The Human Element…
in Individual and Institutional Investing
I thank Meir Statman, Glen Klimek Professor, Department of Finance, Leavey
School of Business, Santa Clara University and Arnold S. Wood, President and
CEO, Martingale Asset Management for all their help in preparing this paper.
“The real trouble with this world of ours is not that it is an unreasonable
world, nor even that it is a reasonable one. The commonest kind of
trouble is that it is nearly reasonable, but not quite. Life is not an
illogicality; yet it is a trap for logicians. It looks just a little more
mathematical and regular than it is: its exactitude is obvious, but its
inexactitude is hidden; its wildness lies in wait.”
– G. K. Chesterton
The problem with finance is that markets are almost rational, but not quite. As Walt
Kelley’s cartoon character Pogo said as he surveyed a swamp littered with trash, “We
have met the enemy and he is us.” The human element provides an emotional bias to
economic decisions that is reflected in our behavior as individual investors and as
institutional investors or members of investment committees. Understanding our
emotional instincts can help us to make better, more profitable investment decisions.
Looking at some individual stories may help to illustrate the magnitude of the human
element in investing. Statman (2001) reports that a PBS Frontline program in 1997 told
the story of a young couple, Sharon and Russ, who watch CNBC most of the time.
They have almost all their savings in the market and trade frequently. They concentrate
their portfolio in a few stocks. Their objective is to make some aggressive money very
quickly, so they can build their dream home and retire early.
They put a large position their money into Aylin Pharmaceuticals. The program was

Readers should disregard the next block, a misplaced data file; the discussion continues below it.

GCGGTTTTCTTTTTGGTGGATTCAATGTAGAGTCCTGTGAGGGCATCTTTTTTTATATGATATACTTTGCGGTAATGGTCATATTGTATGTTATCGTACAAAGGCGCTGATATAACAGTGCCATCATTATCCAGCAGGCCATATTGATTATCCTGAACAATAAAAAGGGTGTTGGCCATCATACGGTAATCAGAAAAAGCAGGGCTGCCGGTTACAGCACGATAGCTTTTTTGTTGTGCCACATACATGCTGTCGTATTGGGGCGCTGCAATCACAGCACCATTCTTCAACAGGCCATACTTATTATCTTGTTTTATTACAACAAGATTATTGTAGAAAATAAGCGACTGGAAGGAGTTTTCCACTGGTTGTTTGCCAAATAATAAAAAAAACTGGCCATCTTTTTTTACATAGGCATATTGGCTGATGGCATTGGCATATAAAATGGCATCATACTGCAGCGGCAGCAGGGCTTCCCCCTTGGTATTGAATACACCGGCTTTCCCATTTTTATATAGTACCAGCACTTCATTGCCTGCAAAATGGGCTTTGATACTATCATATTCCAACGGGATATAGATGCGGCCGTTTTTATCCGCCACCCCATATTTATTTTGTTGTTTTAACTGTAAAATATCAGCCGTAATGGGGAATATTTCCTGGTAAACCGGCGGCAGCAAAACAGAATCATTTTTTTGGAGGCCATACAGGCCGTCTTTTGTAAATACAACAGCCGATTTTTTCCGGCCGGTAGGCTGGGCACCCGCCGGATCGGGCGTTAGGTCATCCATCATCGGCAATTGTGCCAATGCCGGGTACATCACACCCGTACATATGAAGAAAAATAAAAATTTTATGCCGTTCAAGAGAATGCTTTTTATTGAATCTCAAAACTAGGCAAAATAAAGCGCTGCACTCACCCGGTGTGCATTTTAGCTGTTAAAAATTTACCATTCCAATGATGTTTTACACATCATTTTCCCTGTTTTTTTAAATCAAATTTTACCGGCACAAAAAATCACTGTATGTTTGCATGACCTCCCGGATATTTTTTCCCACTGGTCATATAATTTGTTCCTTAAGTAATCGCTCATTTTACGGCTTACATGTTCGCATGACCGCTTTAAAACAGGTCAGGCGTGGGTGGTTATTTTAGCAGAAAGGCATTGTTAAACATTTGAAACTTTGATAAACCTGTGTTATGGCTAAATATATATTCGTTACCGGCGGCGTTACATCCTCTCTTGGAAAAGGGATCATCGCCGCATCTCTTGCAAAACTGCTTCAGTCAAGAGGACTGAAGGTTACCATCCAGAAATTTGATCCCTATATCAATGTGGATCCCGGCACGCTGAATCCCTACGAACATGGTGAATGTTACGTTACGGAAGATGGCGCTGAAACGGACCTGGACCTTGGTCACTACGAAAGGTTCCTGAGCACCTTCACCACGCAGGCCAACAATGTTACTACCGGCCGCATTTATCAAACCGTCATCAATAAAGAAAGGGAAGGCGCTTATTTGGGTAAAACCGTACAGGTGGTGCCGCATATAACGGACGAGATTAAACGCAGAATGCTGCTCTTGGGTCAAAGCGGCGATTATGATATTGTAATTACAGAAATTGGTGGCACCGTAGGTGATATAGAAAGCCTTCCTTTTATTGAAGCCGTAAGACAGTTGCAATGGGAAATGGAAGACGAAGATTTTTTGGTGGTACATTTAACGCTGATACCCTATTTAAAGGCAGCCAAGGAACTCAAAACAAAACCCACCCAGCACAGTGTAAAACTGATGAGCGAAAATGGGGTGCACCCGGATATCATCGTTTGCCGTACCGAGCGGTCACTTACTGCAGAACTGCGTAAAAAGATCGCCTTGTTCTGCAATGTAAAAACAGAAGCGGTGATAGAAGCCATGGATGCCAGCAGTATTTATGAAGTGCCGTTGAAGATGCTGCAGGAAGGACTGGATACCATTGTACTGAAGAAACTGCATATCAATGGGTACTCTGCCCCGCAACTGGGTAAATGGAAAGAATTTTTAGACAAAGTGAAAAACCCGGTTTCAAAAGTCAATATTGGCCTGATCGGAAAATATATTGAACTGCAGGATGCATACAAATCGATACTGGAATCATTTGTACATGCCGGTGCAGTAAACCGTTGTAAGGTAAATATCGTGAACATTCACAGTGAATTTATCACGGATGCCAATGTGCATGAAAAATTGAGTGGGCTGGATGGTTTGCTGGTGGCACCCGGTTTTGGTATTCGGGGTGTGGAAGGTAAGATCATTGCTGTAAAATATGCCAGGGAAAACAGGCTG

aired in 1997 and as the chart shows, the stock went from 15 to 2…we don’t know
when they sold it….
At the other end of the investor spectrum is Larry Ellison, Chairman of Oracle and one
of the world’s richest men. He is an avid yachtsman, but his quest for the perfect yacht
began in 1996, when a girlfriend slighted his eighty foot sailboat, Sayonara.
“That’s a yacht!” she exclaimed, pointing to a larger white luxury craft floating nearby.
“She made me feel terribly inadequate,” Ellison said, “As a result, I went on a search to
reclaim my adequacy.”
One of his rivals, Jim Clark, founder of Netscape and Healtheon, expressed his
financial goals differently. He said,” I just want to have more money than Larry Ellison.
I don’t know why.”
What do investors want? They want everything: the highest returns, no risk, no taxes
and no fees.
Let’s dig a little deeper into the behavior of individual investors, before turning to
institutional investors and investment committees.
1) The Human Element in Individual Investors:
Lottery & Insurance Portfolios
Individuals have emotions that influence their response to losses, their confidence and
their feelings of regret over actions taken…or not taken. One result is that individuals
buy both insurance and lottery tickets, seeking both conservatism and risk in their
To examine risk seeking and risk avoidance, consider the following gamble, posed by
Kahneman & Tversky (1979):
First you receive $1000. Next you are asked to choose between a sure gain of
$500 and a 50:50 chance to either win $1000 or nothing. Which do you choose?
Now consider a different gamble:
First you receive $2000. Next you are asked to choose between a sure loss of
$500 and a 50:50 chance to either lose nothing or lose $1000. Which do you
choose this time?
Studies have found that 84% of people choose the “sure thing” in Gamble A, whereas
most people (69%) chose the risky option in Gamble B. In fact, the outcome of both the
first and the second gamble are the same when the initial amounts received are
considered. The difference in behavior reflects two human characteristics:
1) People hate loses more than they like gains. They would rather gamble to avoid
a loss than to make a profit.
2) People do not frame portfolios as a whole. They consider the amount they have
as history and irrelevant in making a risky choice.
This risk seeking and risk avoiding behavior leads to the concept of the utility function,
a curve that converts financial payoffs into emotional payoffs. Professor Paul
Samuelson once offered a colleague a wager on a coin toss: heads you win $200, tails